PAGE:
PHOTO - Peter Cave - country president, Schneider Electric Malaysia.
Awareness of realising business and ecological benefits from adopting energy efficiency practices is still low in Malaysia, according to power management solutions provider Schneider Electric.
Though Malaysia has taken large steps in implementing energy efficiency practices, awareness levels still leave much to be desired, said Schneider Electric Malaysia country president, Peter Cave. "Businesses need to realise that there are areas within their organisation that are power hungry and this can lead to higher energy costs per month."
"Through energy management practices, they can lower their energy costs up to 30 percent," said Cave. "These savings can then be used for other areas of the business to stay competitive in their respective industries."
Malaysian businesses need to rethink the way they consume energy by using efficient energy management as part of their overall processes and practices, he said. "These practices will not only provide savings on energy costs, but limit carbon emissions."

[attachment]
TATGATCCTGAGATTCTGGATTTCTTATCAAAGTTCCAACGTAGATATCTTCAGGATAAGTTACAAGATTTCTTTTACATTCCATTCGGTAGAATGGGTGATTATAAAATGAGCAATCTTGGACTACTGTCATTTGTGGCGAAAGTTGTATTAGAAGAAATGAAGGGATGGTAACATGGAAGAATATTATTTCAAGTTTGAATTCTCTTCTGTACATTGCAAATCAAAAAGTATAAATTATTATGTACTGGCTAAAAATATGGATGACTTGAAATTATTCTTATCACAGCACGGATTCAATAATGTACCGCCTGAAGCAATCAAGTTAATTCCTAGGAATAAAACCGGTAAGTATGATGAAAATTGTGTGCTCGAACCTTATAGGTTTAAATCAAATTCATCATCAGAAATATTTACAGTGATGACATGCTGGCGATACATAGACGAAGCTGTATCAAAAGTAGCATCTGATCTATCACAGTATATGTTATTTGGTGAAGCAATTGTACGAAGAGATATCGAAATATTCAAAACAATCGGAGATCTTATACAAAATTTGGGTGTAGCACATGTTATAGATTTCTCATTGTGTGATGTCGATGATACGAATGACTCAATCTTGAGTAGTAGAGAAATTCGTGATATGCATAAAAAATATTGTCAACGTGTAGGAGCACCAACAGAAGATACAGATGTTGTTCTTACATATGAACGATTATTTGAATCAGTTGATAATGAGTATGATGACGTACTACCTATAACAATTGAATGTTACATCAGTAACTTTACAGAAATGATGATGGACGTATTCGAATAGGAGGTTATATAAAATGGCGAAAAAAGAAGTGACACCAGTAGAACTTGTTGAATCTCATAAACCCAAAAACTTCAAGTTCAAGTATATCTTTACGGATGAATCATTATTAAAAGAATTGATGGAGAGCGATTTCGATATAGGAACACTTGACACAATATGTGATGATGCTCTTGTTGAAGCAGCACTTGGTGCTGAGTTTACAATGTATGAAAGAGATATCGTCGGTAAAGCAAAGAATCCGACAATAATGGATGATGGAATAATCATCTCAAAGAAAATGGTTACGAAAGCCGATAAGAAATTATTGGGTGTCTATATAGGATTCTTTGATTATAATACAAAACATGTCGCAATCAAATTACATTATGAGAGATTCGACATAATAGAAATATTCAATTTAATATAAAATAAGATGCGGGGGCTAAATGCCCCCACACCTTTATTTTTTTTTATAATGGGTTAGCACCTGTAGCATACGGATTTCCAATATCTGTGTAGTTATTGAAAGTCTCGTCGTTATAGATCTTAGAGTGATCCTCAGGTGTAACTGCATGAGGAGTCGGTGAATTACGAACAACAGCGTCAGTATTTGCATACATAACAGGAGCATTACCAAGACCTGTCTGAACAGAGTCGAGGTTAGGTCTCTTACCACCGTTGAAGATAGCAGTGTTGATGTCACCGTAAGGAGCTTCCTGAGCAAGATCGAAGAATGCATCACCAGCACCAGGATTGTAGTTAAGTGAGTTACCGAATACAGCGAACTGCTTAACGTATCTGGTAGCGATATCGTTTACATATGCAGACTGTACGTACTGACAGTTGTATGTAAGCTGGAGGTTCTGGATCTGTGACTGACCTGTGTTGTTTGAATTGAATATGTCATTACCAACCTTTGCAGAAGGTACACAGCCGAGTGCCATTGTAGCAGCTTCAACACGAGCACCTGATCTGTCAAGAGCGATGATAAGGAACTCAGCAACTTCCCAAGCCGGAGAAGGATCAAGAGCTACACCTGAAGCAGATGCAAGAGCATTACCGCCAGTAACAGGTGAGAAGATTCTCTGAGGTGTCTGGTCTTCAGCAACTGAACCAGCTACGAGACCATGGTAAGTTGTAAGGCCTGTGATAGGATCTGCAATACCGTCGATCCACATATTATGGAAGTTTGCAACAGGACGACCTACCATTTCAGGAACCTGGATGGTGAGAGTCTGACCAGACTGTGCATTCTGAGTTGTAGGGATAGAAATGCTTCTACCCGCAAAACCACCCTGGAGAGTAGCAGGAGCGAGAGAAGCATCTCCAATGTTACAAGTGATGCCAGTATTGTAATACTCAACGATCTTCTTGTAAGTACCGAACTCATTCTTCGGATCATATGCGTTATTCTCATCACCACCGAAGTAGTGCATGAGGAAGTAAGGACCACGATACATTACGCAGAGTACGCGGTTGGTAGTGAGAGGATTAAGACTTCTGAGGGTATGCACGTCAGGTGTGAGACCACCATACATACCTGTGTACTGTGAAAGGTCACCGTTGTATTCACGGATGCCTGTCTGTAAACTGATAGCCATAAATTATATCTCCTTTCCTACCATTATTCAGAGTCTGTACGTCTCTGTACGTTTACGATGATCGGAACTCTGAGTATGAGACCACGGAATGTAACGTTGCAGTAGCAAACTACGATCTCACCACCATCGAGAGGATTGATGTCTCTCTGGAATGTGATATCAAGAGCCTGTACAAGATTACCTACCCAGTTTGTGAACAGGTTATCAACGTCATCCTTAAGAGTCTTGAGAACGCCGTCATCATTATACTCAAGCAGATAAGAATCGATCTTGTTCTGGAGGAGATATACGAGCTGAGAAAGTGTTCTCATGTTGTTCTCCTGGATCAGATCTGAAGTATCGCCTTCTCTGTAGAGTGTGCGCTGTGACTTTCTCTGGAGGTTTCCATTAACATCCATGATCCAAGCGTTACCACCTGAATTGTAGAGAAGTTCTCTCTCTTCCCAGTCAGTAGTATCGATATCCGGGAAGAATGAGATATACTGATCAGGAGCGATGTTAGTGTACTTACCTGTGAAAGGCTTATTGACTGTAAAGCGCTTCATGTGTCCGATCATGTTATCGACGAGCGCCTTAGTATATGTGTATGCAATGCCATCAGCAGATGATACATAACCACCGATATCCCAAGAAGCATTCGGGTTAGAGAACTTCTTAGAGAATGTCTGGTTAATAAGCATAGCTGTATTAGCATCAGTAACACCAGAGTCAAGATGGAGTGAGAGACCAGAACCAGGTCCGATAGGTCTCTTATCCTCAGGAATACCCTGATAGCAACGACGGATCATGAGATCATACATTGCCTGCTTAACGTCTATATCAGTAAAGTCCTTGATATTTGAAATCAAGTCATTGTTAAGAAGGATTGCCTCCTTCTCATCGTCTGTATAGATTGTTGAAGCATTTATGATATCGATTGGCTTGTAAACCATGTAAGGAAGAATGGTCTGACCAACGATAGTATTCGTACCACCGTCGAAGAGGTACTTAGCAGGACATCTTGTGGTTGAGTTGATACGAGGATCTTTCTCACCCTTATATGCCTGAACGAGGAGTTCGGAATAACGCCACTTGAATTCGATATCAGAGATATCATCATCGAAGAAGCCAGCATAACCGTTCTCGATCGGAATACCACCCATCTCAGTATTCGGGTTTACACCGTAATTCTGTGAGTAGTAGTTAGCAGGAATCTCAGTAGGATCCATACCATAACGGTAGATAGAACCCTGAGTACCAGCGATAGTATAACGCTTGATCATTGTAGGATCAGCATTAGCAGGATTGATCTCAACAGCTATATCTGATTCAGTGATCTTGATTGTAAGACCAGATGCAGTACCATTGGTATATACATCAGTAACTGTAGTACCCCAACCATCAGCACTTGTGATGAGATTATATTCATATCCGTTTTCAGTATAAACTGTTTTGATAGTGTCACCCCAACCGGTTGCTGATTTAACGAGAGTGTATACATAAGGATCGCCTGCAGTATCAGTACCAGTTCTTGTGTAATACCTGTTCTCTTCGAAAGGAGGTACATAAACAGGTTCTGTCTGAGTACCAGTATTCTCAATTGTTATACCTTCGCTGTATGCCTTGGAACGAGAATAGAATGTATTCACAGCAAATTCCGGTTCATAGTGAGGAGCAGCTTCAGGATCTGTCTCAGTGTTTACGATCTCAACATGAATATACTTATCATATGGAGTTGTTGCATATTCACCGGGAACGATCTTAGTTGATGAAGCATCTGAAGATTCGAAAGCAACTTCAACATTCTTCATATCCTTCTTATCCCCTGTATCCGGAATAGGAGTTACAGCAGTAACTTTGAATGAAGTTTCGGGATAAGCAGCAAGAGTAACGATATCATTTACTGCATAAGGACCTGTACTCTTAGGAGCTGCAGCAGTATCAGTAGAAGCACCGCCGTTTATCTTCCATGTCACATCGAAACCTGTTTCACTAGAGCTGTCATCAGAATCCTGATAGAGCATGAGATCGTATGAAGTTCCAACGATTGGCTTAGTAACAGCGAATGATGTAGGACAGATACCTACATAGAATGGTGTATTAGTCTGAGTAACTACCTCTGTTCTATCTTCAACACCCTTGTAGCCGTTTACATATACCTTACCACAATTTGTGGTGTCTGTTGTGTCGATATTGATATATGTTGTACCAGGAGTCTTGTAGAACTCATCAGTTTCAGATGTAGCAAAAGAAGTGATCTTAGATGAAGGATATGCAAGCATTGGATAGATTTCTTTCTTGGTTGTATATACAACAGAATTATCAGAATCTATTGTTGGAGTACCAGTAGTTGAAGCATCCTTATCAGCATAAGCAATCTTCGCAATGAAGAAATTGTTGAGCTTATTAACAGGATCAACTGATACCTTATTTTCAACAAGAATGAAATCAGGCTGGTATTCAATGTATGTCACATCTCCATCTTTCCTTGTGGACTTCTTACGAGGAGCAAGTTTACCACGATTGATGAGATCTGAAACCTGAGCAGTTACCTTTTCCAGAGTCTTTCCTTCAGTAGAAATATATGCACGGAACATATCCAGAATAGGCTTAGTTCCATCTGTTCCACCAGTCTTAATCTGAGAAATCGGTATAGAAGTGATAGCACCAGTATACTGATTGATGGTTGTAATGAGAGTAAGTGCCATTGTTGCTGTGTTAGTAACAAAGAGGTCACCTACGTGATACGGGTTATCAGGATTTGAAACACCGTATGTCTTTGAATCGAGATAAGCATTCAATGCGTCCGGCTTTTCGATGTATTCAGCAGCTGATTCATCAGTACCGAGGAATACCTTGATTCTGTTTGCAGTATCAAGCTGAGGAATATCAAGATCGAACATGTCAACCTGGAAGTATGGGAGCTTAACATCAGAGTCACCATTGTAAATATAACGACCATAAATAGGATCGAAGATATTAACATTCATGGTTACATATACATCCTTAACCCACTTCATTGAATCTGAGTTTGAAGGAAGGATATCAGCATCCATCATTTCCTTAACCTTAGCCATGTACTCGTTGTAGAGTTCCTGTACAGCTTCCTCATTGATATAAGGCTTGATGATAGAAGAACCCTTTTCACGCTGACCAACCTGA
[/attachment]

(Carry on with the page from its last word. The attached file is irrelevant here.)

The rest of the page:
Cave said energy management started to gain traction in 1973 as a response to a sudden increase in energy prices and problems in energy supplies. "Over the course of the next 39 years, energy management practices have evolved to employ clean technology across all sectors of industries, homes and buildings."
In 2008, energy management standard ISO 50001 is designed for widespread use by industrial facilities, buildings, and other organisations. The standard potentially influences 60 percent of the world's energy use, said Cave,
Adopt ISO 50001
Energy usage has become an increasingly important issue in Malaysia, said Cave. "Currently, more than 1,000 companies who make up the highest consumers of energy in the country are required to employ an electrical energy manager. These individuals receive continuing education and are responsible for supervising the company's usage to conserve energy."
"Many do not realise that our current energy costs are heavily subsidised by the government and this can lead us to using more than we should," he said. "If we do not start conserving energy now, we will face an energy dilemma with rolling blackouts, which can lead to businesses being inconsistent in their service to their customers."
Cave said that The Hive, Schneider Electric's head office in Paris, was the first building in the world to obtain the ISO 50001 certification. "By using Schneider Electric's own energy efficiency solutions, The Hive was able to optimise energy consumption and maintain top-level building performance."
"Although Malaysia follows the Green Building Index that is awarded to buildings that are 'green', Schneider Electric hopes that the government will instill the ISO 50001 as another energy standard for buildings and homes aspiring to be green," he said.
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